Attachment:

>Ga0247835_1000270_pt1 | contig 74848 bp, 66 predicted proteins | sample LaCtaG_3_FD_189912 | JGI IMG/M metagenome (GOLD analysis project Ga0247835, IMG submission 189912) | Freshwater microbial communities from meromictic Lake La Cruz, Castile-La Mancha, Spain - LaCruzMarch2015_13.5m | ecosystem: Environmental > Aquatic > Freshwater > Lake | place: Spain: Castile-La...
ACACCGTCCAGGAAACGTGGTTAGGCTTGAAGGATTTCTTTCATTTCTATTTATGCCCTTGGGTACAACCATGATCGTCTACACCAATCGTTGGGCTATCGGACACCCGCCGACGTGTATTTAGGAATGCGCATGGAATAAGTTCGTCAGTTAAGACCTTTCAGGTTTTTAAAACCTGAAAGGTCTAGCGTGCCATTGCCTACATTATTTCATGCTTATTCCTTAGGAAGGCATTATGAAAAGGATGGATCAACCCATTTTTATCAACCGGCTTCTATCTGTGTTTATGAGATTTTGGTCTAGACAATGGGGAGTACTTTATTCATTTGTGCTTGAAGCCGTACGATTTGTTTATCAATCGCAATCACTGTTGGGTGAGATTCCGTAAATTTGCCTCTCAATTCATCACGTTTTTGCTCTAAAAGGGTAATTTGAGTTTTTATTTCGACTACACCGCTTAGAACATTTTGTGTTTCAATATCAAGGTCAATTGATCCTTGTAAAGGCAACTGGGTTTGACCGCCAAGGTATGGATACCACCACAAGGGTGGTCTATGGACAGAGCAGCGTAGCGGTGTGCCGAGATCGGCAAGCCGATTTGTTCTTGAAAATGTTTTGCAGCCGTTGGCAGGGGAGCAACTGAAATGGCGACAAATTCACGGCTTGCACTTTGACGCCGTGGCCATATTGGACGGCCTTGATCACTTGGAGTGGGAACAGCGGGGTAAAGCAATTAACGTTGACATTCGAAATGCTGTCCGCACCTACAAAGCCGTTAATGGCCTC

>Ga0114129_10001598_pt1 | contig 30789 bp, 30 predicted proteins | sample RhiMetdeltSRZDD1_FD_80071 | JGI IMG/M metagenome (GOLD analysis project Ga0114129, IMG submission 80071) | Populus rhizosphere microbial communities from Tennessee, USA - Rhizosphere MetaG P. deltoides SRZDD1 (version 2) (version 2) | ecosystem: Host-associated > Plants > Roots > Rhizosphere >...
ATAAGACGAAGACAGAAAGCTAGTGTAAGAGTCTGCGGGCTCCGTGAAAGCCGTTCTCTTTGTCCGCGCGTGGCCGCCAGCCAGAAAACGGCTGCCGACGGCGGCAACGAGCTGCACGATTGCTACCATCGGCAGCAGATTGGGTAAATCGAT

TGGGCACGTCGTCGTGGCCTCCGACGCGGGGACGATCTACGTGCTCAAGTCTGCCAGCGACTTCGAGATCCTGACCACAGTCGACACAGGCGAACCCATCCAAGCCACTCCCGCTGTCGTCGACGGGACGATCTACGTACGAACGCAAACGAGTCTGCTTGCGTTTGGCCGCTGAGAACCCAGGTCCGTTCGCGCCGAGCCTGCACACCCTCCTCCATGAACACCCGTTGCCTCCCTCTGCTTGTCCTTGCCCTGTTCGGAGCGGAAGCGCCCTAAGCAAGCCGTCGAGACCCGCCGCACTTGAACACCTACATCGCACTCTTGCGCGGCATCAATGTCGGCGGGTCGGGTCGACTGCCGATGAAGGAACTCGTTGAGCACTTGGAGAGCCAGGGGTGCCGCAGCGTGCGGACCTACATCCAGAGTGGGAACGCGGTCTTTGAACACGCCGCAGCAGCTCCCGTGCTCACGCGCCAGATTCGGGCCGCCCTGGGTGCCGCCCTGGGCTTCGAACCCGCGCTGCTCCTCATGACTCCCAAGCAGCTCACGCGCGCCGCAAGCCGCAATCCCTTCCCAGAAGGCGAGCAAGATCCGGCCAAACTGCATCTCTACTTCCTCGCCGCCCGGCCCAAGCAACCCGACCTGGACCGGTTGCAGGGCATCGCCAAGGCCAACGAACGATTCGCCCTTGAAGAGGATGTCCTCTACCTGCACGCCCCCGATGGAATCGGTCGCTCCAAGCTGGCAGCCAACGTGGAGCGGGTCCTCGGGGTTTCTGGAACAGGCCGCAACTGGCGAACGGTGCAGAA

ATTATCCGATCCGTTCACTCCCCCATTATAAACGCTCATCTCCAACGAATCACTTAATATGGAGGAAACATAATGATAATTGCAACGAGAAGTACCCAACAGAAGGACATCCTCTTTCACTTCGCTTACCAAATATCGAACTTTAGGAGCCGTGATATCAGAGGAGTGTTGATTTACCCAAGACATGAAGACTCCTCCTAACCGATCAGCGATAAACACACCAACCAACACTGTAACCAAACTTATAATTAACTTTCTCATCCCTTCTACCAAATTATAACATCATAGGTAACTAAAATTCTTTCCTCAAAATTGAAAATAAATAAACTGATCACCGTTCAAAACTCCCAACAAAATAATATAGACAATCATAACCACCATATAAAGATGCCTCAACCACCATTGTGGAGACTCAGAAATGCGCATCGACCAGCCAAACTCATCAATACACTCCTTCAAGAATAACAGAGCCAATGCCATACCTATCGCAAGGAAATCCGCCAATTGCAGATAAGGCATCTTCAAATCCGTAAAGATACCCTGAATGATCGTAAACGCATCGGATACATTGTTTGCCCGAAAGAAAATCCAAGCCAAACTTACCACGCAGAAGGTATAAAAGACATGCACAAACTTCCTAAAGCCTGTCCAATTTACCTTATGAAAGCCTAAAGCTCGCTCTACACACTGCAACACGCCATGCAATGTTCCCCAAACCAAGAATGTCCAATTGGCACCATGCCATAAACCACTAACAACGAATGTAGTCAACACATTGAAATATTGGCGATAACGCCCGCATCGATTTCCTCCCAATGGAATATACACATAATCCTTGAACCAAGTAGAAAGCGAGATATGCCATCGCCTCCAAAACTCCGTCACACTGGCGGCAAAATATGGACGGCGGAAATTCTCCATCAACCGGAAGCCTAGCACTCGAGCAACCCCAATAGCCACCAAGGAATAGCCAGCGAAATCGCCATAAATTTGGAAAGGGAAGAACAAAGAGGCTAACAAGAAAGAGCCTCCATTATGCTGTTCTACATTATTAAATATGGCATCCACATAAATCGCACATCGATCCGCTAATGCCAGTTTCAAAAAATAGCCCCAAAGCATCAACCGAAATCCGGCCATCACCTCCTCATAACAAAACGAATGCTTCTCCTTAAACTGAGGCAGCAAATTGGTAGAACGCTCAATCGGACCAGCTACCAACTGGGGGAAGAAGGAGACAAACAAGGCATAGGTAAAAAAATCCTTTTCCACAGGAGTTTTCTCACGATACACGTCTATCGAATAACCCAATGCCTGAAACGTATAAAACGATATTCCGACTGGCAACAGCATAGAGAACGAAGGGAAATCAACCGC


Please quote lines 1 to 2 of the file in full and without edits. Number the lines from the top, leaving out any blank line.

>Ga0247835_1000270_pt1 | contig 74848 bp, 66 predicted proteins | sample LaCtaG_3_FD_189912 | JGI IMG/M metagenome (GOLD analysis project Ga0247835, IMG submission 189912) | Freshwater microbial communities from meromictic Lake La Cruz, Castile-La Mancha, Spain - LaCruzMarch2015_13.5m | ecosystem: Environmental > Aquatic > Freshwater > Lake | place: Spain: Castile-La...
ACACCGTCCAGGAAACGTGGTTAGGCTTGAAGGATTTCTTTCATTTCTATTTATGCCCTTGGGTACAACCATGATCGTCTACACCAATCGTTGGGCTATCGGACACCCGCCGACGTGTATTTAGGAATGCGCATGGAATAAGTTCGTCAGTTAAGACCTTTCAGGTTTTTAAAACCTGAAAGGTCTAGCGTGCCATTGCCTACATTATTTCATGCTTATTCCTTAGGAAGGCATTATGAAAAGGATGGATCAACCCATTTTTATCAACCGGCTTCTATCTGTGTTTATGAGATTTTGGTCTAGACAATGGGGAGTACTTTATTCATTTGTGCTTGAAGCCGTACGATTTGTTTATCAATCGCAATCACTGTTGGGTGAGATTCCGTAAATTTGCCTCTCAATTCATCACGTTTTTGCTCTAAAAGGGTAATTTGAGTTTTTATTTCGACTACACCGCTTAGAACATTTTGTGTTTCAATATCAAGGTCAATTGATCCTTGTAAAGGCAACTGGGTTTGACCGCCAAGGTATGGATACCACCACAAGGGTGGTCTATGGACAGAGCAGCGTAGCGGTGTGCCGAGATCGGCAAGCCGATTTGTTCTTGAAAATGTTTTGCAGCCGTTGGCAGGGGAGCAACTGAAATGGCGACAAATTCACGGCTTGCACTTTGACGCCGTGGCCATATTGGACGGCCTTGATCACTTGGAGTGGGAACAGCGGGGTAAAGCAATTAACGTTGACATTCGAAATGCTGTCCGCACCTACAAAGCCGTTAATGGCCTC